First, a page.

Bulk commodities means the following commodities, when shipped in rail tank cars, tanker trucks, trailers, other bulk wheeled conveyances, or pipelines:

(1) Sand.

(2) Gravel.

(3) Bulk liquids (water, chemicals, or petroleum products).

(4) Ready-mix concrete or similar construction materials.

(5) Coal or combustibles such as firewood.

(6) Agricultural products such as seeds, grains, or animal feed.

Case means either a MIL-STD-129 defined exterior container within a palletized unit load or a MIL-STD-129 defined individual shipping container.

Electronic Product CodeTM (EPC®) means an identification scheme for universally identifying physical objects via RFID tags and other means. The standardized EPCTM data consists of an EPCTM (or EPCTM identifier) that uniquely identifies an individual object, as well as an optional filter value when judged to be necessary to enable effective and efficient reading of the EPCTM tags. In addition to this standardized data, certain classes of EPCTM tags will allow user-defined data. The EPCTM Tag Data Standards will define the length and position of this data, without defining its content.

EPCglobal® means a subscriber-driven organization comprised of industry leaders and organizations focused on creating global standards for the adoption of passive RFID technology.

Exterior container means a MIL-STD-129 defined container, bundle, or assembly that is sufficient by reason of material, design, and construction to protect unit packs and intermediate containers and their contents during shipment and storage. It can be a unit pack or a container with a combination of unit packs or intermediate containers. An exterior container may or may not be used as a shipping container.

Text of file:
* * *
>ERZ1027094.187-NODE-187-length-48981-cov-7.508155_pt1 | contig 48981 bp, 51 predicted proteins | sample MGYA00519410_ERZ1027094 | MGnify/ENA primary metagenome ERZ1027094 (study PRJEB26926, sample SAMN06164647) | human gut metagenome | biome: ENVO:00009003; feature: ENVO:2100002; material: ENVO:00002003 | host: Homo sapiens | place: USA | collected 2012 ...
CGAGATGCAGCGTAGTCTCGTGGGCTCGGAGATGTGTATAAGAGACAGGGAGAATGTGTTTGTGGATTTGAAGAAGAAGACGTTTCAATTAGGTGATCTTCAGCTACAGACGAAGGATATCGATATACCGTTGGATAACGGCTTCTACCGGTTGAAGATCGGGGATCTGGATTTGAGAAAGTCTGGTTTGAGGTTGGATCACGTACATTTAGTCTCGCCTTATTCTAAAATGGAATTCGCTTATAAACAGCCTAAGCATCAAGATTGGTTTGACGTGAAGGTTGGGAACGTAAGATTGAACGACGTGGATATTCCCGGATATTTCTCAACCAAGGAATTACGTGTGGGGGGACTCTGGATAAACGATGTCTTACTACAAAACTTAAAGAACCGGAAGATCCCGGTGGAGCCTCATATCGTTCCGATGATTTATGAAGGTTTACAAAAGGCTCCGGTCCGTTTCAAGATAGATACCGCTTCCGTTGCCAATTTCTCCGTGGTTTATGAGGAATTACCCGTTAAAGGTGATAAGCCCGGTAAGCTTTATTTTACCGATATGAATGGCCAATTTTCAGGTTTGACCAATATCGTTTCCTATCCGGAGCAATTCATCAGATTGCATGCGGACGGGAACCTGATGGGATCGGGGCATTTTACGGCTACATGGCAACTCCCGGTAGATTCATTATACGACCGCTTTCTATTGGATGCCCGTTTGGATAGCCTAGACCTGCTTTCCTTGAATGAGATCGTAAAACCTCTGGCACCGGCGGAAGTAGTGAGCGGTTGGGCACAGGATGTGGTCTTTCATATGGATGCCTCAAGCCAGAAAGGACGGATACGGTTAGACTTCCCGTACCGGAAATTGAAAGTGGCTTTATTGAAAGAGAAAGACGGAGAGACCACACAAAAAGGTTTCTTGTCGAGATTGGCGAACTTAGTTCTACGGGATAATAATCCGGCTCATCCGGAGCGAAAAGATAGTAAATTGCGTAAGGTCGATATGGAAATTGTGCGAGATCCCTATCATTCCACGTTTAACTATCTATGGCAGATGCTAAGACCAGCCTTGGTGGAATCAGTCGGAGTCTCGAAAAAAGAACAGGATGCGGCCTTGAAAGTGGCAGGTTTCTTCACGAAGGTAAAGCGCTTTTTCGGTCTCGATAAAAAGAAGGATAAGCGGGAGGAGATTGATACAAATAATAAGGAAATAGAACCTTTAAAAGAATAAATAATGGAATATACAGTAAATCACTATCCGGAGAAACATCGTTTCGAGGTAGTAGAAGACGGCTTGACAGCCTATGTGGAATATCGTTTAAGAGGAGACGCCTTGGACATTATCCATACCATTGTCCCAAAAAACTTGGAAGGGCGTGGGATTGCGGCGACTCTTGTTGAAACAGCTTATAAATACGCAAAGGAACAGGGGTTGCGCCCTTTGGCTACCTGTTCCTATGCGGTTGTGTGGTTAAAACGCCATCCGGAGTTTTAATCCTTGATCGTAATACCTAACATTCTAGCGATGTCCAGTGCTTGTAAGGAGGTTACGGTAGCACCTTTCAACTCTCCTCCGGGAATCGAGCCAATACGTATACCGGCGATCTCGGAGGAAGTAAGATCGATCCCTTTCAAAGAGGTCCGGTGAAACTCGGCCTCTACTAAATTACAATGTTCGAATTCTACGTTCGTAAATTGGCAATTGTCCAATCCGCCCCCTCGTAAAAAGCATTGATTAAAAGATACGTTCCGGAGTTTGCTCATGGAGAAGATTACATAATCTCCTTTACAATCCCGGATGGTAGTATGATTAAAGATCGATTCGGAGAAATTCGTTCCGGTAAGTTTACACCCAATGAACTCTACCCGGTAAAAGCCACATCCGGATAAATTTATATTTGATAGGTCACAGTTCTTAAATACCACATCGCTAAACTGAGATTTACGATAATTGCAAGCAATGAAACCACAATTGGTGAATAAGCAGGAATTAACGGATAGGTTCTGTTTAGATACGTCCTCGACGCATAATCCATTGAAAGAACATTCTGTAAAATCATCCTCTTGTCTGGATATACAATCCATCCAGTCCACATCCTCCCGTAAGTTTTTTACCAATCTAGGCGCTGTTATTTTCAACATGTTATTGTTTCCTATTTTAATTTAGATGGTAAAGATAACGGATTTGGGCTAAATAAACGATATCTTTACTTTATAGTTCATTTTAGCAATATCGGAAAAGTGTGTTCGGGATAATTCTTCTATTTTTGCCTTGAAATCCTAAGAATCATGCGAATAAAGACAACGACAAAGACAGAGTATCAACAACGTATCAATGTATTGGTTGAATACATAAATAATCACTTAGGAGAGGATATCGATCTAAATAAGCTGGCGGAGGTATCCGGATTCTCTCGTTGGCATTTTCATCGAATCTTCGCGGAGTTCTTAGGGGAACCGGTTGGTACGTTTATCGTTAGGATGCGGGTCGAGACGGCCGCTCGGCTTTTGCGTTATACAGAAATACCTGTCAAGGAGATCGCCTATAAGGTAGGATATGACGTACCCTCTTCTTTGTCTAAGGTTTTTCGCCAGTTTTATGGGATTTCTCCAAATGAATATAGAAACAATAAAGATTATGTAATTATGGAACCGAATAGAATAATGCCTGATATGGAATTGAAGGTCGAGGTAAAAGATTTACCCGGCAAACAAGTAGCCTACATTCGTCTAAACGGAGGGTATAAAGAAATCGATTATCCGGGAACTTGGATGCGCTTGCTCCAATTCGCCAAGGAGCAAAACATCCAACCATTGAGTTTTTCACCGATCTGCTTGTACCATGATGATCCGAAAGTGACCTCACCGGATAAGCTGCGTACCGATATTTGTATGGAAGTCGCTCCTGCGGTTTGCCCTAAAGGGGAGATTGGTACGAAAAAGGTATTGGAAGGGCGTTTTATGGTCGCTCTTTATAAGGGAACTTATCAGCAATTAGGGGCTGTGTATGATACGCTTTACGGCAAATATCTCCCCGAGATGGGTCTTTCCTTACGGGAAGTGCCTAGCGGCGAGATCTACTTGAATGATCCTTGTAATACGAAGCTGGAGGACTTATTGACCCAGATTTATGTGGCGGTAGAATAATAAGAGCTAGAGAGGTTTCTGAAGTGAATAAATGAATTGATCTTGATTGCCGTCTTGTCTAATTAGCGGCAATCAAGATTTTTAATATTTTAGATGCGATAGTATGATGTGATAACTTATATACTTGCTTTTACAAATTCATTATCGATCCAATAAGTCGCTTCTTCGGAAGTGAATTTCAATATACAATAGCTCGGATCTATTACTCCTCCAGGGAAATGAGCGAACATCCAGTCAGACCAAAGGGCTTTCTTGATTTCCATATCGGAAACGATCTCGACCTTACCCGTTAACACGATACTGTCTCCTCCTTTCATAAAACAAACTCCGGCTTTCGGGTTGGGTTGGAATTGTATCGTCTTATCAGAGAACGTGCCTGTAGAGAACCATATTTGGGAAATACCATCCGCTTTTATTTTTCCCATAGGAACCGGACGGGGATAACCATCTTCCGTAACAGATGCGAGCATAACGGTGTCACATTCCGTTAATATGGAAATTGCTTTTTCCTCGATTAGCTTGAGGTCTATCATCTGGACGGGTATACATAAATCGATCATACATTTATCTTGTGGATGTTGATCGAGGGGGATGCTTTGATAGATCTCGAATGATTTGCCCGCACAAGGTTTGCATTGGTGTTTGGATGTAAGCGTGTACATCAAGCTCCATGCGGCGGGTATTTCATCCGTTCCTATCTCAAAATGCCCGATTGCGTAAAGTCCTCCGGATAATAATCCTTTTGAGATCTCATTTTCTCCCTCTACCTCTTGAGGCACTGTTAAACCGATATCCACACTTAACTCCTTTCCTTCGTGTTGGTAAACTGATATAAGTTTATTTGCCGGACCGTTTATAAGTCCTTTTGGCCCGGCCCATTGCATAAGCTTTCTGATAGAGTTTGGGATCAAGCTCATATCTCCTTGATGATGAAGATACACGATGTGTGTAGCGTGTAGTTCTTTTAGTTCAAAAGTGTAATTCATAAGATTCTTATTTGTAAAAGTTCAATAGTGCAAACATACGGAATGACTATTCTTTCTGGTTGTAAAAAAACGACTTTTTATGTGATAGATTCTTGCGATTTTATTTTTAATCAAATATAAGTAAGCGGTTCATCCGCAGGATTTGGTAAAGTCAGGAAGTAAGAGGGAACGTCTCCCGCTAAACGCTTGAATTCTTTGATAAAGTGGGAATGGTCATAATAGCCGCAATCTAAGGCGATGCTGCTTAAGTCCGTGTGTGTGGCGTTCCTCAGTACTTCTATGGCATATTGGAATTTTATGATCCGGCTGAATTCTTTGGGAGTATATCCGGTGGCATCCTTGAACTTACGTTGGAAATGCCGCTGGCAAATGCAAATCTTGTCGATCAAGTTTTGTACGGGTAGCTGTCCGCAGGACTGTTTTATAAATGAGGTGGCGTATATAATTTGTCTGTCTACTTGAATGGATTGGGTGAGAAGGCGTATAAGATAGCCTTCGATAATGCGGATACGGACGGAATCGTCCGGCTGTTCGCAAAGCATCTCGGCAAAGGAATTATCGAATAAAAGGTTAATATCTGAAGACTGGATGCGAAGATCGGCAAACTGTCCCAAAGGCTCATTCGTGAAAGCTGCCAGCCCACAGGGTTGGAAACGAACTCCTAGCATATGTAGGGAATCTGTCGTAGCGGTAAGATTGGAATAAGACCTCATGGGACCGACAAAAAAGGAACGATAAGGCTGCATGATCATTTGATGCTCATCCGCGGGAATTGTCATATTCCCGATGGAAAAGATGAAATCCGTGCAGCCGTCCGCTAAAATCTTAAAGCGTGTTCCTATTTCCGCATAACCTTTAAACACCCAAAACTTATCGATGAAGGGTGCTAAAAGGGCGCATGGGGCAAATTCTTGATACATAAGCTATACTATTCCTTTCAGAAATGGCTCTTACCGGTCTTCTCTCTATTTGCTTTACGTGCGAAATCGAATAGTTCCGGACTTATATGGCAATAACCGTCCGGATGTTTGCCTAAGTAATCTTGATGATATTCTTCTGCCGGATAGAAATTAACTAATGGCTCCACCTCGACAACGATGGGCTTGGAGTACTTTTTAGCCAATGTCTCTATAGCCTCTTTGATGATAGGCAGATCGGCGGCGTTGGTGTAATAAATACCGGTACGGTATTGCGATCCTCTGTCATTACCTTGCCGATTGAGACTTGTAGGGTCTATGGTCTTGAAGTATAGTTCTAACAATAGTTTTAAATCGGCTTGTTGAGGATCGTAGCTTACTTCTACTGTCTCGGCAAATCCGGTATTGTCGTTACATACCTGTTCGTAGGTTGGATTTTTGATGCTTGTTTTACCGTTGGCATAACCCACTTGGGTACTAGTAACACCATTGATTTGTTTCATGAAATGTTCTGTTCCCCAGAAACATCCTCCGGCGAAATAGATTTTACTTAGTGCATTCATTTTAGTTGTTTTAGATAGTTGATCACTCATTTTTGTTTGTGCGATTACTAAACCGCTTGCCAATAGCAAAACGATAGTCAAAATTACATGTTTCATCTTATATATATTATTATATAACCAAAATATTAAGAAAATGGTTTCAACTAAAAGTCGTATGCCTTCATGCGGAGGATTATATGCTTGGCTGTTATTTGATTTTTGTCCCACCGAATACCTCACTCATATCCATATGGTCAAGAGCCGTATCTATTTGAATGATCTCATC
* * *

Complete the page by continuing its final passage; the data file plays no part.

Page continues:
Palletized unit load means a MIL-STD-129 defined quantity of items, packed or unpacked, arranged on a pallet in a specified manner and secured, strapped, or fastened on the pallet so that the whole palletized load is handled as a single unit. A palletized or skidded load is not considered to be a shipping container. A loaded 463L System pallet is not considered to be a palletized unit load. Refer to the Defense Transportation Regulation, DoD 4500.9-R, Part II, Chapter 203, for marking of 463L System pallets.

Passive RFID tag means a tag that reflects energy from the reader/interrogator or that receives and temporarily stores a small amount of energy from the reader/interrogator signal in order to generate the tag response. The only acceptable tags are EPC Class 1 passive RFID tags that meet the EPCglobalTM Class 1 Generation 2 standard.

Radio frequency identification (RFID) means an automatic identification and data capture technology comprising one or more reader/interrogators and one or more radio frequency transponders in which data transfer is achieved by means of suitably modulated inductive or radiating electromagnetic carriers.

Shipping container means a MIL-STD-129 defined exterior container that meets carrier regulations and is of sufficient strength, by reason of material, design, and construction, to be shipped safely without further packing (e.g., wooden boxes or crates, fiber and metal drums, and corrugated and solid fiberboard boxes).

(b)(1) Except as provided in paragraph (b)(2) of this clause, the Contractor shall affix passive RFID tags, at the case- and palletized- unit-load packaging levels, for shipments of items that—

(i) Are in any of the following classes of supply, as defined in DoD 4140.1-R, DoD Supply Chain Materiel Management Regulation, AP1.1.11:

(A) Subclass of Class I—Packaged operational rations.

(B) Class II—Clothing, individual equipment, tentage, organizational tool kits, hand tools, and administrative and housekeeping supplies and equipment.

(C) Class IIIP—Packaged petroleum, lubricants, oils, preservatives, chemicals, and additives.